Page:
Heroin: Symptom or Disease?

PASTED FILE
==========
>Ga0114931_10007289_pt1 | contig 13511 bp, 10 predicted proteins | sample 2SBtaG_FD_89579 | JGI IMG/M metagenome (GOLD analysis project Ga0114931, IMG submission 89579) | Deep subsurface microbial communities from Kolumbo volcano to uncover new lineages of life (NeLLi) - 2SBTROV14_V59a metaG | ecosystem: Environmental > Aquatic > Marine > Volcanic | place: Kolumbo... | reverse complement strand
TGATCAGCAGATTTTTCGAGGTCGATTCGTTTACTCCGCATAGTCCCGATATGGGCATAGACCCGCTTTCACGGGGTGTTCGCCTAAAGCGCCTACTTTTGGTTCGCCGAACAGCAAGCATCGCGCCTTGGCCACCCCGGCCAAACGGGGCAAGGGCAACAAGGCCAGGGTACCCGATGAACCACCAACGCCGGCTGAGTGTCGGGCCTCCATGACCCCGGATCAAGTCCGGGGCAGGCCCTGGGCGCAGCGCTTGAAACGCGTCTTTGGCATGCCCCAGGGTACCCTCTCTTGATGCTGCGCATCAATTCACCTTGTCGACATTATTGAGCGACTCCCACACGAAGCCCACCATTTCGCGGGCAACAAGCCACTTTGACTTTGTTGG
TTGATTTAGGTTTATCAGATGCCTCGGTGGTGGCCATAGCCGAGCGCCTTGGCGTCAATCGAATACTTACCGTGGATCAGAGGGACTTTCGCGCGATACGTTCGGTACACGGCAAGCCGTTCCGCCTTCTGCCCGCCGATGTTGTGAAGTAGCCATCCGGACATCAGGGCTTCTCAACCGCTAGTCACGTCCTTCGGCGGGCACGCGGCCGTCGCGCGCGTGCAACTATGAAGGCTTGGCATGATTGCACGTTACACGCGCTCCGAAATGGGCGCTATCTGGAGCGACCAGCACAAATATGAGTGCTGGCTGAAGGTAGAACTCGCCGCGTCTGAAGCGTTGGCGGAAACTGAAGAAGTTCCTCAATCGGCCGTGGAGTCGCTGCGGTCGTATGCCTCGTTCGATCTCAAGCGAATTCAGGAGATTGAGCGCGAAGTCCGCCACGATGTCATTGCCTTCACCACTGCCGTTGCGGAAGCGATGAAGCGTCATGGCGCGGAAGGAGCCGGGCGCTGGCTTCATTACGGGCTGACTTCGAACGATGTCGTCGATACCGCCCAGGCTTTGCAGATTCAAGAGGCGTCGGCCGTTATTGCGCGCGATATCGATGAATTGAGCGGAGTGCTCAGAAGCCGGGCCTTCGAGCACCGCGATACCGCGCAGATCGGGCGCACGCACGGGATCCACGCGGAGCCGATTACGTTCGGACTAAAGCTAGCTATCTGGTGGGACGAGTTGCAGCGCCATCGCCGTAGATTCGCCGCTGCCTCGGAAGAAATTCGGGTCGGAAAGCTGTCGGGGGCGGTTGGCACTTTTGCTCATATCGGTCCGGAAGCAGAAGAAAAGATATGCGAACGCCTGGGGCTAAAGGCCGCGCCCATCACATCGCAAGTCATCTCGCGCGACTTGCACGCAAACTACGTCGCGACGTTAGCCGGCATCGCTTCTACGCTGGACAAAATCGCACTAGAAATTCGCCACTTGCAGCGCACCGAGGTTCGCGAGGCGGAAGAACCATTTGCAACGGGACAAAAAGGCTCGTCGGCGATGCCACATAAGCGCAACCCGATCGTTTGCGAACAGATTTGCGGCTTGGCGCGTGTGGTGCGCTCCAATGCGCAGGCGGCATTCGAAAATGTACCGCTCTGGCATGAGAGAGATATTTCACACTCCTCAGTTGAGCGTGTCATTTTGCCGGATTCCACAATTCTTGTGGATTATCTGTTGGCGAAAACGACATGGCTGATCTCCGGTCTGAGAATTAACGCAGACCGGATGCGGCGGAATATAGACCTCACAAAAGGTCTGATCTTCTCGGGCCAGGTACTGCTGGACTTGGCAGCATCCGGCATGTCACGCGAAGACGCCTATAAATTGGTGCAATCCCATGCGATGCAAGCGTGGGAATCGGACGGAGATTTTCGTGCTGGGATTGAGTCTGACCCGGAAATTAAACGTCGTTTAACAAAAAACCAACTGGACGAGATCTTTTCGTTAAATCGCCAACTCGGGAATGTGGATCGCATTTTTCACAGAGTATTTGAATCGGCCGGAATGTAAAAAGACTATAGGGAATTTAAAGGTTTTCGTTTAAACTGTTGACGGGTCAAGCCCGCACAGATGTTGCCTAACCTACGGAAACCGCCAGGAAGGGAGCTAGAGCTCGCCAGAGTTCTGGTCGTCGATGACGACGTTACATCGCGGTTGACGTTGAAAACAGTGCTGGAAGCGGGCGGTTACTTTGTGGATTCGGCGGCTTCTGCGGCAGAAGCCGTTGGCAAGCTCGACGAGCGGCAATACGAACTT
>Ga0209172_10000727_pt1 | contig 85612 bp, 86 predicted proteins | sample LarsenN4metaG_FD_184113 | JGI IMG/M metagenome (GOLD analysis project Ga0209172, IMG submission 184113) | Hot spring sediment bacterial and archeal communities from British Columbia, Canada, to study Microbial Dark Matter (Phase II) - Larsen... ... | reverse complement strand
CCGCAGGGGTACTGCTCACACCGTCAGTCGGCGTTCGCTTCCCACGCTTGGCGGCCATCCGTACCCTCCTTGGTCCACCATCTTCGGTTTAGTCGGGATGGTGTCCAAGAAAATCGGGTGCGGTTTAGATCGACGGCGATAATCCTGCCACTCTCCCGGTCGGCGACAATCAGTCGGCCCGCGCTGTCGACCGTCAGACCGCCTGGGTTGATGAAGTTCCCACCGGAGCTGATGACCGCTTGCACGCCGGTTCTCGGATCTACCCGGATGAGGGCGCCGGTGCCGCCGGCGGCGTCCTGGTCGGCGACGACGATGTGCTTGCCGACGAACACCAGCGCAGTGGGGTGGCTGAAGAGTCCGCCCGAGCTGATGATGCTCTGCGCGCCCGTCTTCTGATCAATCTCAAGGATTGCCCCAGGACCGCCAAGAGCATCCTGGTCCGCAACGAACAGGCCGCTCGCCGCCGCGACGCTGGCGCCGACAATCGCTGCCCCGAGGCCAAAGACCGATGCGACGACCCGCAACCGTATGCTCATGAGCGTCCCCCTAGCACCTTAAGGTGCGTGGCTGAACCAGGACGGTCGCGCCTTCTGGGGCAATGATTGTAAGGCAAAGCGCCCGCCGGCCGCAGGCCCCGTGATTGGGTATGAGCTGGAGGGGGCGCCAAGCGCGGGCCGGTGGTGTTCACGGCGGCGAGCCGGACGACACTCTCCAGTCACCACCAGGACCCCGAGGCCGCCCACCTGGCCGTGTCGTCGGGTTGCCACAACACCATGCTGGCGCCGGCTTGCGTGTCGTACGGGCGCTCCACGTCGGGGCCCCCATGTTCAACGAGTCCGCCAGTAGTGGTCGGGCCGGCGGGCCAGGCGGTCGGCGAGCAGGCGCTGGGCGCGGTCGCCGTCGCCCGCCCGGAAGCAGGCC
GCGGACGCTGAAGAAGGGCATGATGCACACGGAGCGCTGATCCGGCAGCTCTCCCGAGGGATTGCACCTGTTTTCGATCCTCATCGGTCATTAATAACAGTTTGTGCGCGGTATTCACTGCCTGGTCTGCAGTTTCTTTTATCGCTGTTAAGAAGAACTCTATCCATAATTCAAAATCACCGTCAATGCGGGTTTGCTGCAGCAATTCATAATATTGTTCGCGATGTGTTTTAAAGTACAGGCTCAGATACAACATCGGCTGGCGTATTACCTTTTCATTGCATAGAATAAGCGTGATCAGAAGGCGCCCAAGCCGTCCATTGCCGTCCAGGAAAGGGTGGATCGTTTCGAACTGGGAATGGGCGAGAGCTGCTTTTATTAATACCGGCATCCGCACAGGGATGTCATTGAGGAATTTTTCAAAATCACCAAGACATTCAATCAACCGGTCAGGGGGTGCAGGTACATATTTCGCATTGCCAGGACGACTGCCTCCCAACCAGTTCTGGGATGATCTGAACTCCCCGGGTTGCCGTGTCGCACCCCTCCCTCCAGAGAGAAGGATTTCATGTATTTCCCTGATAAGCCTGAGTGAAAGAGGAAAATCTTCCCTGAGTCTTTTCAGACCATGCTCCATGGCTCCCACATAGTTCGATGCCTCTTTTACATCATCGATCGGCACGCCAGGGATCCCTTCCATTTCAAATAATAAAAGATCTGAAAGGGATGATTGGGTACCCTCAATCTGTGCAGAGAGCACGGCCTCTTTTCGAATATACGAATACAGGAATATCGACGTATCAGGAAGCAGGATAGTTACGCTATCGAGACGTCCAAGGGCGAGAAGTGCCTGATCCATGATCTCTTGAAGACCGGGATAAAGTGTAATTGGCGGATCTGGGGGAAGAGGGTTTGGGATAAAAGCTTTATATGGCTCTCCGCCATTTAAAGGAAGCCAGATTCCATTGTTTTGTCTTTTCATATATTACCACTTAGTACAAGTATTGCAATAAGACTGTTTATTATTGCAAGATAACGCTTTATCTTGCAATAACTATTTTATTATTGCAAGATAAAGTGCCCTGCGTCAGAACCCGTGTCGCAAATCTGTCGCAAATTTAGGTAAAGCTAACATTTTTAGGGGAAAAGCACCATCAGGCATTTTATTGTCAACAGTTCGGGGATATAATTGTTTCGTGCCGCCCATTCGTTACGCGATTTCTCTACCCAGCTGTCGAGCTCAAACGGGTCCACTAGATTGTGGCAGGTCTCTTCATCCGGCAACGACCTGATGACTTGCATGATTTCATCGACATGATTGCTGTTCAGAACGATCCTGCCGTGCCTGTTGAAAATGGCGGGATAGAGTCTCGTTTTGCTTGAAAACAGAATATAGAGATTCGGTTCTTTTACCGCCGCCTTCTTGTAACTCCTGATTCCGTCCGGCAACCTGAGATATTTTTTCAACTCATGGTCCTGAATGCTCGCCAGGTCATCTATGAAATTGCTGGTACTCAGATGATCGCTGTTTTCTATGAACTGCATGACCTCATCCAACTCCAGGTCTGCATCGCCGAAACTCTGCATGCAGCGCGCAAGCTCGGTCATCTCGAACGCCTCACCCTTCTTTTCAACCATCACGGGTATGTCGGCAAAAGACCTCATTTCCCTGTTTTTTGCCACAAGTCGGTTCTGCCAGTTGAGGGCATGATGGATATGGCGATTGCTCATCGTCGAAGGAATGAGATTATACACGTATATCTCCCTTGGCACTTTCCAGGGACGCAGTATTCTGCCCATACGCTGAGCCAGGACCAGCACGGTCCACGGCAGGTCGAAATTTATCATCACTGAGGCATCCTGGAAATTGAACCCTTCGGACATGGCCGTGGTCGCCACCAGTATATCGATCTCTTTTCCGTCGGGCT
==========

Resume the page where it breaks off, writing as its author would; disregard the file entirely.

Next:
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Originally published in Contemporary Psychology: APA Review of Books, 1978, Vol 23(10), 767. Reviews the book, Behind the Wall of Respect: Community Experiments in Heroin Addiction Control by Patrick H. Hughes (1977). Viewing heroin addiction as a contagious disease, much like typhus or syphilis, the author set out to find untreated cases in the community and to study the natural course of the illness and the mechanism by which it is spread, in order to plan strategies for treating those already afflicted and preventing new infections. In an area long obscured by irrational wishes and fears and further darkened by manipulative political mythologies, the strength of Hughes's approach is its empiricism. Hughes offers aggressive medical outreach, utilizing indigenous exaddict workers, pushing methadone. It helps some, at least initially, and Hughes seems as enthusiastic about his cure as new users are about theirs. Medical orthodoxy aside, there is reason for skepticism. For novice users, Hughes's medicine seems initially irrelevant; for habitues, it seems ultimately insufficient. (PsycINFO Database Record (c) 2006 APA, all rights reserved)

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